Getting away from everyday life, exploring the world, going to concerts and bars with friends – Natalie Pinnisch enjoys her self-determined life to the fullest and doesn't let her neuromuscular disease stop her. On REHACARE.com the 35-year-old from Hamburg reveals what she considers a great day and how she rolls otherwise.
Natalie Pinnisch: Every day is a gift, and it is up to you to make it a good day. Sometimes it is the smell of coffee in the morning that makes me smile or the rays of the sun on my skin and so on.
Which auxiliary means or daily living aids are indispensable for you?
Natalie Pinnisch: Clearly, my electric wheelchair and my ventilation. Both aids and my girls give me the opportunity to live a colorful life. I get to travel and go to concerts and bars with my friends – my freedom.
What would you like to see from society and your fellow people in dealing with people with disabilities?
Natalie Pinnisch:I must say that I have hardly had any bad experiences so far. Most people reflect what you radiate yourself. But if I could change something, I would start in kindergarten. That is where the foundation lies – the formation of awareness and empathy towards others. Because every person – with or without disabilities – is beautiful, smart, strong, ... in their own way.
Which assistive device would urgently need to be invented and/or improved?
Natalie Pinnisch:Portable wheelchair ramps – ones that you can pull out and are not too heavy. Steps are usually always the biggest problem. Second, longer battery life for my ventilation would be amazing.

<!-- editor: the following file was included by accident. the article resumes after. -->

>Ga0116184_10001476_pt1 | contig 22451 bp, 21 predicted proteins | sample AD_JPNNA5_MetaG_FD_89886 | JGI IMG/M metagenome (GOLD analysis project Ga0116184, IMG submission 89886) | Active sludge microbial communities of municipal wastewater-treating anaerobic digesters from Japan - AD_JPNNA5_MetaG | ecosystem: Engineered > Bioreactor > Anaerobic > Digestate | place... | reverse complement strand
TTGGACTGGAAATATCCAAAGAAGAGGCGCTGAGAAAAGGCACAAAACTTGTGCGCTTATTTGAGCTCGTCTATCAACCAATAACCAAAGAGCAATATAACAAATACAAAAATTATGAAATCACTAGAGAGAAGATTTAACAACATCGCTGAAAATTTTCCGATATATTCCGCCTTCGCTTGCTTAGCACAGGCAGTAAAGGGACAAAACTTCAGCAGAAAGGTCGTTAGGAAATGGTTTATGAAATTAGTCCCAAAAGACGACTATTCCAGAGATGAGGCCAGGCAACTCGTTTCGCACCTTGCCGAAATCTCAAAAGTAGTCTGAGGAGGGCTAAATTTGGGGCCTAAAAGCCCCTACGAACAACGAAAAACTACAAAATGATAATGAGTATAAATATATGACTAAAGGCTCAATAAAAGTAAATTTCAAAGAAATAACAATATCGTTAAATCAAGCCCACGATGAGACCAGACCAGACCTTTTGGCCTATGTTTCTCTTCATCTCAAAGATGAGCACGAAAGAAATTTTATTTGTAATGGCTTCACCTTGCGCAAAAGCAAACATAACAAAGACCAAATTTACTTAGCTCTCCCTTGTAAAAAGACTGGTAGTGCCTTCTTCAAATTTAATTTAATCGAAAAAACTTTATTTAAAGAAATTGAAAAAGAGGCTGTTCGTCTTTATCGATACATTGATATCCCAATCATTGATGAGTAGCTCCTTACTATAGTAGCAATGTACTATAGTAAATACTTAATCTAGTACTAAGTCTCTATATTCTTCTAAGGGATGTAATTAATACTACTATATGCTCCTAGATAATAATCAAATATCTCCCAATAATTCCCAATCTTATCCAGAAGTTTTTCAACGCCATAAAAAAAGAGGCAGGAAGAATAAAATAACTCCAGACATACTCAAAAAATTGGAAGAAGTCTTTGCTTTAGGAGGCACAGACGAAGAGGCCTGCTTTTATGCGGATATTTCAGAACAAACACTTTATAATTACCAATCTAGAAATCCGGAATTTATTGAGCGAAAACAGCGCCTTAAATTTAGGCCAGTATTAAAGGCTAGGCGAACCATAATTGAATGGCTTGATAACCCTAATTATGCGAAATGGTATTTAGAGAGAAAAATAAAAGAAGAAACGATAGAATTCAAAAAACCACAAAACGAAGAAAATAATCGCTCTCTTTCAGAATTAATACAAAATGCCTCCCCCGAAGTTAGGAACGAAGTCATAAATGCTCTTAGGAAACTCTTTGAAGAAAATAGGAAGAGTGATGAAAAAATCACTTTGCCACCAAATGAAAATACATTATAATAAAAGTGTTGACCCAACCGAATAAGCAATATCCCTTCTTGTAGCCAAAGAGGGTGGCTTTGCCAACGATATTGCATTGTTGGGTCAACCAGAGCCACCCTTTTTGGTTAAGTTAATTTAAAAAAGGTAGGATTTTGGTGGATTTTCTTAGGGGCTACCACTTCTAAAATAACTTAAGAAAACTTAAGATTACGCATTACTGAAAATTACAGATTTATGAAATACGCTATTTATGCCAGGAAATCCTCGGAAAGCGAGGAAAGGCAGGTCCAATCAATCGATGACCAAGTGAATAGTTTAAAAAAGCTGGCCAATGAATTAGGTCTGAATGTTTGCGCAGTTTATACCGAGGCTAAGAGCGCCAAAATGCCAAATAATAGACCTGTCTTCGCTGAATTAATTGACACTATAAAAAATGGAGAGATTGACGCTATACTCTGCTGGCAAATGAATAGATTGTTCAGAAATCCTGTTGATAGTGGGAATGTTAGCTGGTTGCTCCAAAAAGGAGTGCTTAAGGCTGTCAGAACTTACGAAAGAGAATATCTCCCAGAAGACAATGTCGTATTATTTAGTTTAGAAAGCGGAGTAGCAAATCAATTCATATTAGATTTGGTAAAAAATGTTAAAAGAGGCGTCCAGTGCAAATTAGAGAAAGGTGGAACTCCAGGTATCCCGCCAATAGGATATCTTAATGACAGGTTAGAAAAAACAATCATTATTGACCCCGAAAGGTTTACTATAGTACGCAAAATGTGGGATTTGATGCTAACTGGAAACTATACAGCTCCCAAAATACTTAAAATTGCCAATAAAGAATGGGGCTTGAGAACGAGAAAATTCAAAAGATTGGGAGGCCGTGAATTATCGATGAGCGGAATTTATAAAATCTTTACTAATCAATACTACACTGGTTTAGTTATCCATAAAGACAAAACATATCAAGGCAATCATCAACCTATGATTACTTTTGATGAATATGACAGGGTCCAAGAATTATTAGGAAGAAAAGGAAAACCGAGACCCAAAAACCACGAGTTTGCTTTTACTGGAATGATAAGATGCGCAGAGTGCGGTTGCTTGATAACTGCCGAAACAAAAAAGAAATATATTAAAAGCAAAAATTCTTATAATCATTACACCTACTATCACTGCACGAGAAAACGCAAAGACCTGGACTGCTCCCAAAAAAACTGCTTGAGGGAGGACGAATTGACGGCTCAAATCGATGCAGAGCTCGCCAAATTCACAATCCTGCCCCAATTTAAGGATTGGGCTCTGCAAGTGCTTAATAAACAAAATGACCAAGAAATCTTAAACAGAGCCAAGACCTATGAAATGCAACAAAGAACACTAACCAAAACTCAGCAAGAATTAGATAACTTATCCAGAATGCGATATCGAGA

What has been your biggest challenge so far that you have mastered – and what has helped you?
Natalie Pinnisch: Leaving my comfort zone. The transition from leaving my parents’ home to a self-determined life within my own four walls. It was very hard for me to move out of my parents' house and having to fully rely on the help of strangers. For a while I was supported by a nursing service. However, for three years now, I have been running my own team and I am immensely grateful for the opportunities it has given me. My family, my best friend Pia, my partner, and some of my friends have always supported me and sometimes kicked me in the a... when things weren’t progressing. Without them, I wouldn't be where I am today.
What can the assistive technology industry learn from the Corona pandemic to make life easier and/or better for people with disabilities in the future?
Natalie Pinnisch:Very often there were shortages of consumables, such as breathing hoses and filters. Perhaps reusable products would be a future-oriented solution.
If nothing would be impossible: Who would you like to meet one day and why?
Natalie Pinnisch: My grandpa – sadly, he passed on during the Corona Pandemic and I didn't get to say goodbye to him. I would have loved to tell him so many things – how important he was for me and how much I learned from him and grandma ... about life, love, courage and trust.
What else I wanted to say ...
Natalie Pinnisch: Life is too short to stand still. Be brave, take risks and pursue your goals! "Your power is in your thoughts, so stay awake. In other words, remember to remember." – Rhonda Byrne (The Secret)